On Sunday, Chrissy Teigen got candid about her breastfeeding journey. In a Twitter thread that took aim at the pressure that's often put on new parents who struggle with breastfeeding, she wrote: “Ok I'm gonna say something and you all are definitely gonna make it a thing but here goes: normalize formula.”
The mother of two went on to write, “Normalize breastfeeding is such a huge, wonderful thing. But I absolutely felt way more shame having to use formula because of lack of milk from depression and whatnot." She added, "People have surrogates, people have trouble breastfeeding, and all you hear as a new, anxious mom is how ‘breast is best’... 'Normalize breastfeeding' is great. 'Normalize formula' is great, too!”
Breastfeeding has proven benefits, and the American College of Obstetricians and Gynecologists recommends exclusive breastfeeding for the first six months of a child’s life, if possible. But as Teigen points out, not all parents are able or willing to breastfeed for that long, or at all — and breastfeeding advocacy can cross the line into shaming or stigmatizing parents who choose to use formula to feed their baby.
There are many reasons a parent may not be able to breastfeed, from issues with milk supply to being on a medication that's incompatible with breastfeeding. As Teigen points out, depression may complicate breastfeeding, too.
Experts still can't say for sure whether depression itself interferes with a person's ability to breastfeed, or whether the breastfeeding difficulties come first and contribute to depression, according to the Agency for Healthcare Research and Quality. Heather Bartos, MD, IBCLC, the founder of The ME Spot Movement says it's possible that the same hormone imbalances that contribute to postpartum depression interfere with breastmilk supply. "Following birth, a mom’s estrogen, progesterone, prolactin, thyroid, and cortisol shift dramatically as her body readjusts from pregnancy to postpartum," she explains. "These hormones have a direct impact on both the brain chemicals that are responsible for emotional wellness, but also milk production."
Caring for a newborn is incredibly hard, and new parents often find themselves sleep-deprived, dehydrated, and stressed out. High levels of stress can lead to high levels of the hormone cortisol, which may also interfere with milk production, Dr. Bartos adds. And pressure to breastfeed can exacerbate the pressures of new parenthood.
ok I'm gonna say something and you all are definitely gonna make it a thing but here goes: normalize formula.— chrissy teigen (@chrissyteigen) November 29, 2020
In her thread, Teigen recalls the toll breastfeeding anxiety took on her. “I remember pumping my ASS OFF, highest mode, so often, because I didn't trust milk was going into their mouths if I breastfed,” she wrote. “It drove me mad to the point I could only get an ounce. An ounce!”
She describes feeling tense and discouraged. “The stress of it, combined with the guilt that you cannot do nature's most natural thing for your own baby is too much,” she added. “I dunno why this is my crusade now. I just remember the sadness I felt and want you to know you are doing it right if your baby is fed, mama.”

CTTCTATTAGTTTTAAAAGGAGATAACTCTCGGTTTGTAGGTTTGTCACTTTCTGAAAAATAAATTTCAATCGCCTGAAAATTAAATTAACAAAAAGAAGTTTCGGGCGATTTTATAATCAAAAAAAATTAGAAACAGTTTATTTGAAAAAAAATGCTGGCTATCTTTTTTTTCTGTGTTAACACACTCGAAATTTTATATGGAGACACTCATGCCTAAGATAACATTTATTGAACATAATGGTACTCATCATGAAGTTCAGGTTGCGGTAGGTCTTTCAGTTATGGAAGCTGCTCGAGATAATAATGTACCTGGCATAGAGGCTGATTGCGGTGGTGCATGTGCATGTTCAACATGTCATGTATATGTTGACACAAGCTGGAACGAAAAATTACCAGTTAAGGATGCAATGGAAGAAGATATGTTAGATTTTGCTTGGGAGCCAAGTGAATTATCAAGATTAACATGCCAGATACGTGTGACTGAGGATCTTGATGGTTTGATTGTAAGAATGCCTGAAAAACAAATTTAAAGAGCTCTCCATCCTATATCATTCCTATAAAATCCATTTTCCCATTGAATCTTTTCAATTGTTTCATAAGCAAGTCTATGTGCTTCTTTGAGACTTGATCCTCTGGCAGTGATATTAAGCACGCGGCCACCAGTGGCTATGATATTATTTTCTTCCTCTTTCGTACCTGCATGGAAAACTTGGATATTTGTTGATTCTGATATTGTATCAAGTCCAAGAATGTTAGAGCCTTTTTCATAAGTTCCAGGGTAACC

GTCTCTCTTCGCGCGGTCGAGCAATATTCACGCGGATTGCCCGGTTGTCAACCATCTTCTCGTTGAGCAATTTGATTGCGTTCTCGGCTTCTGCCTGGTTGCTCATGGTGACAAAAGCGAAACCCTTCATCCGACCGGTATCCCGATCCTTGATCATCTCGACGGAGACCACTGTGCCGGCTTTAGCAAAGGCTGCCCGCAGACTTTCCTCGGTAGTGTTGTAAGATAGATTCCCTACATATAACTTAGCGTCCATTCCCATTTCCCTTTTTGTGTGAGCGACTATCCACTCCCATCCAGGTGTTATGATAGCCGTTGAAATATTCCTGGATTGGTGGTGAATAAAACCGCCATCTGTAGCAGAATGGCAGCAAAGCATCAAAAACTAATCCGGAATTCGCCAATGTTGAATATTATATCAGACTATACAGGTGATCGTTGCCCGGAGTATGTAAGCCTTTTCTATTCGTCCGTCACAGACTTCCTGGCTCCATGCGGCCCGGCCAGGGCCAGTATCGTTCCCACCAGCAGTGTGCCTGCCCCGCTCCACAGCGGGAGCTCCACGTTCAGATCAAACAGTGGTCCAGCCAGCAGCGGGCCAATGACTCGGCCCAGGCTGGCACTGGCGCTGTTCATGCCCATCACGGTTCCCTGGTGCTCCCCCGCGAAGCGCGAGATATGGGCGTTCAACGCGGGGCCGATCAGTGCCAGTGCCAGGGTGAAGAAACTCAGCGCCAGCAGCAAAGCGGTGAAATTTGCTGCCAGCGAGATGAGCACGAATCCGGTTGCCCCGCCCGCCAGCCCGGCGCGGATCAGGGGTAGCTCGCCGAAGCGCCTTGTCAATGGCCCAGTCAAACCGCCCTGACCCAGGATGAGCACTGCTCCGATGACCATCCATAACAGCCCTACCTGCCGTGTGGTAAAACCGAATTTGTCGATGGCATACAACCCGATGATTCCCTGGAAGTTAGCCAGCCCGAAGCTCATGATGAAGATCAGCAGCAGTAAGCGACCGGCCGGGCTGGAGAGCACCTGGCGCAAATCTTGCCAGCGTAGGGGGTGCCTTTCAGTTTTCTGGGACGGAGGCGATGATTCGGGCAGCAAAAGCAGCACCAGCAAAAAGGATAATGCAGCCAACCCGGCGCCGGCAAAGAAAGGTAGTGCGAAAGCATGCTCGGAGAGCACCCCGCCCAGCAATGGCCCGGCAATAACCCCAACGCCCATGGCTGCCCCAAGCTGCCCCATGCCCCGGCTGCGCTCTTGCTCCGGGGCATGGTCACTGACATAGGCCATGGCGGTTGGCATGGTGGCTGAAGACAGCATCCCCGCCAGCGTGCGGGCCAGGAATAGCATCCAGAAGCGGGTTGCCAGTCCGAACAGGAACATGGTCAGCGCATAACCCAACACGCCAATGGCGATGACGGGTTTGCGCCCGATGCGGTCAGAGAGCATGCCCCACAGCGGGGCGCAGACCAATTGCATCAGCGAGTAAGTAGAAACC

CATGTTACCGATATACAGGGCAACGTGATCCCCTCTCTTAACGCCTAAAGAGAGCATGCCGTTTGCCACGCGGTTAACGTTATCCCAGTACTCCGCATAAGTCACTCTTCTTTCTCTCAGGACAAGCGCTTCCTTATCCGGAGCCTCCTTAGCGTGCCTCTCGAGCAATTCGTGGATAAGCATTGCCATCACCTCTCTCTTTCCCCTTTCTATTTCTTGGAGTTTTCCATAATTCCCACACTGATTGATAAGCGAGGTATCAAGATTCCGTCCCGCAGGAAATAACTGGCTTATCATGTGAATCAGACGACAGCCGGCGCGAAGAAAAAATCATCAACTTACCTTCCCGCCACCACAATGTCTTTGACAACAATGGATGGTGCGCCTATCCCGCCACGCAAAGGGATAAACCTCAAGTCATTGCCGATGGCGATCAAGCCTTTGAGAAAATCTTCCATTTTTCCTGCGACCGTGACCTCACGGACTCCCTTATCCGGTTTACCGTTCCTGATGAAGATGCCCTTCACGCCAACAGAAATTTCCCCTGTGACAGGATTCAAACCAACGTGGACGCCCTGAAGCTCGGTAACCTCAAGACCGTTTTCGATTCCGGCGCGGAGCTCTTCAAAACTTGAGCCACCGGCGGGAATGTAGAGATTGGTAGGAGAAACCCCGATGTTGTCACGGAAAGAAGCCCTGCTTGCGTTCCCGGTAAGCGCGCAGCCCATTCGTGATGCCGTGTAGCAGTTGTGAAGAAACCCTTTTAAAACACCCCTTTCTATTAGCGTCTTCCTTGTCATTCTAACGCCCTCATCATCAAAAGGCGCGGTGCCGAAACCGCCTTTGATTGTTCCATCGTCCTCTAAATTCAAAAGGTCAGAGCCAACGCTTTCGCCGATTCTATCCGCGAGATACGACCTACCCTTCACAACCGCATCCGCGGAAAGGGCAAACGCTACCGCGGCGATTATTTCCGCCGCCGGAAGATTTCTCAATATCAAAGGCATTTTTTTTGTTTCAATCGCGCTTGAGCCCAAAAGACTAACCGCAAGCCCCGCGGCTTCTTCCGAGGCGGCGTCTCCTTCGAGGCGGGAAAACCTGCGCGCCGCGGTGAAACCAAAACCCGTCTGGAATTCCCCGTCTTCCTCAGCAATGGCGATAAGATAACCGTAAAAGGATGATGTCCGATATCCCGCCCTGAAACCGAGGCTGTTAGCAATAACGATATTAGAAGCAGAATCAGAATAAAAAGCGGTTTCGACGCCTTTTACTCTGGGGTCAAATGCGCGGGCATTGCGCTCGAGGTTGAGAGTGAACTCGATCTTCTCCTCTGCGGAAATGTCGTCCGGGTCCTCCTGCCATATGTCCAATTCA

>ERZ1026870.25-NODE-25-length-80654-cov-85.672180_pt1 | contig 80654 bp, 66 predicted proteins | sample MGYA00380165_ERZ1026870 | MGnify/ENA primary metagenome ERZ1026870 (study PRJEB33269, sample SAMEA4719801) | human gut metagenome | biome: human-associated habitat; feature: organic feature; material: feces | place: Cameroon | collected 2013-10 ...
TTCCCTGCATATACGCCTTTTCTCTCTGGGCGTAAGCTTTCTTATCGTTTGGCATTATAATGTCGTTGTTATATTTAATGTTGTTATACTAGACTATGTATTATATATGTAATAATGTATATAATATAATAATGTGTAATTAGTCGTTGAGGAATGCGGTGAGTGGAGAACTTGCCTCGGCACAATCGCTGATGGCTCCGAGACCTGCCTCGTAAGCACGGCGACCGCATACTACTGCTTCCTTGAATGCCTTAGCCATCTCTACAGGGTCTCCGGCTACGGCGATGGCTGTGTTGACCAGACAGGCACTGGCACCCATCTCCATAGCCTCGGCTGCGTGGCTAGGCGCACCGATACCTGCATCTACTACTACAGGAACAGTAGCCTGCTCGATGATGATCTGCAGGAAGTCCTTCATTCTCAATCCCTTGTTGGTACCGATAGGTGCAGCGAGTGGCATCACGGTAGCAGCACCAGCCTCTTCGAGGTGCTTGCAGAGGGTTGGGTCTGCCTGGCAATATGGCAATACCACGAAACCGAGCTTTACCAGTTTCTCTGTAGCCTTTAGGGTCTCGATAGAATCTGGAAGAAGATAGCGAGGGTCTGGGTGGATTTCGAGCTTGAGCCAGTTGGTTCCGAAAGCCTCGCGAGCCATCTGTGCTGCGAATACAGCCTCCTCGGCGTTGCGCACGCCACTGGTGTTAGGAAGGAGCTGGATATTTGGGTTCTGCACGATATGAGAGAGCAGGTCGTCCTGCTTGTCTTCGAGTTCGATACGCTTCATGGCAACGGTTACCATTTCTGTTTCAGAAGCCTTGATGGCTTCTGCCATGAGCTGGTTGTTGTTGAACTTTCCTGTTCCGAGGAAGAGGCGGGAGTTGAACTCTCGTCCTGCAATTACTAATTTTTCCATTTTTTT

The Cravings author has been candid before about motherhood and postpartum depression. Last month shared a personal essay in which she shared heartbreaking details about the loss of her pregnancy with her third child, Jack.
Responses to Teigen's recent tweets further illustrate just how harmful the pressure to breastfeed can be. One Twitter user responded to Teigen’s thread: “Wish I’d read this a year ago. I drove myself into a deep depression bc I couldn’t breastfeed my baby,” they wrote.
the stress of it, combined with the guilt that you cannot do nature's most natural thing for your own baby is too much. I dunno why this is my crusade now. I just remember the sadness I felt and want you to know you are doing it right if your baby is fed, mama.— chrissy teigen (@chrissyteigen) November 29, 2020
Another user shared, “At this very moment I’m going through this. This morning at 4am i was strapped to the pump for 30 minutes and got a collective of 1 ounce.”
The "breast is best" mantra has been "pushed to the point where a woman feels like a failure if she doesn’t want to breastfeed, which is her choice," Dr. Bartos says. "We know breastfeeding is good for babies’ immune systems and it’s also cost effective — but the pressure on women to breastfeed can cause additional stress and anxiety that further curbs the supply," Dr. Bartos adds. "And the pressure to do so for an entire year? Or more? That’s a lot for women who return to careers and have to carve out time to pump throughout their day. Feeding your baby a particular way should not be a badge of honor or a way to look down on other moms."
At the end of the day, what's most important is for a baby to be loved and to be fed — however that happens.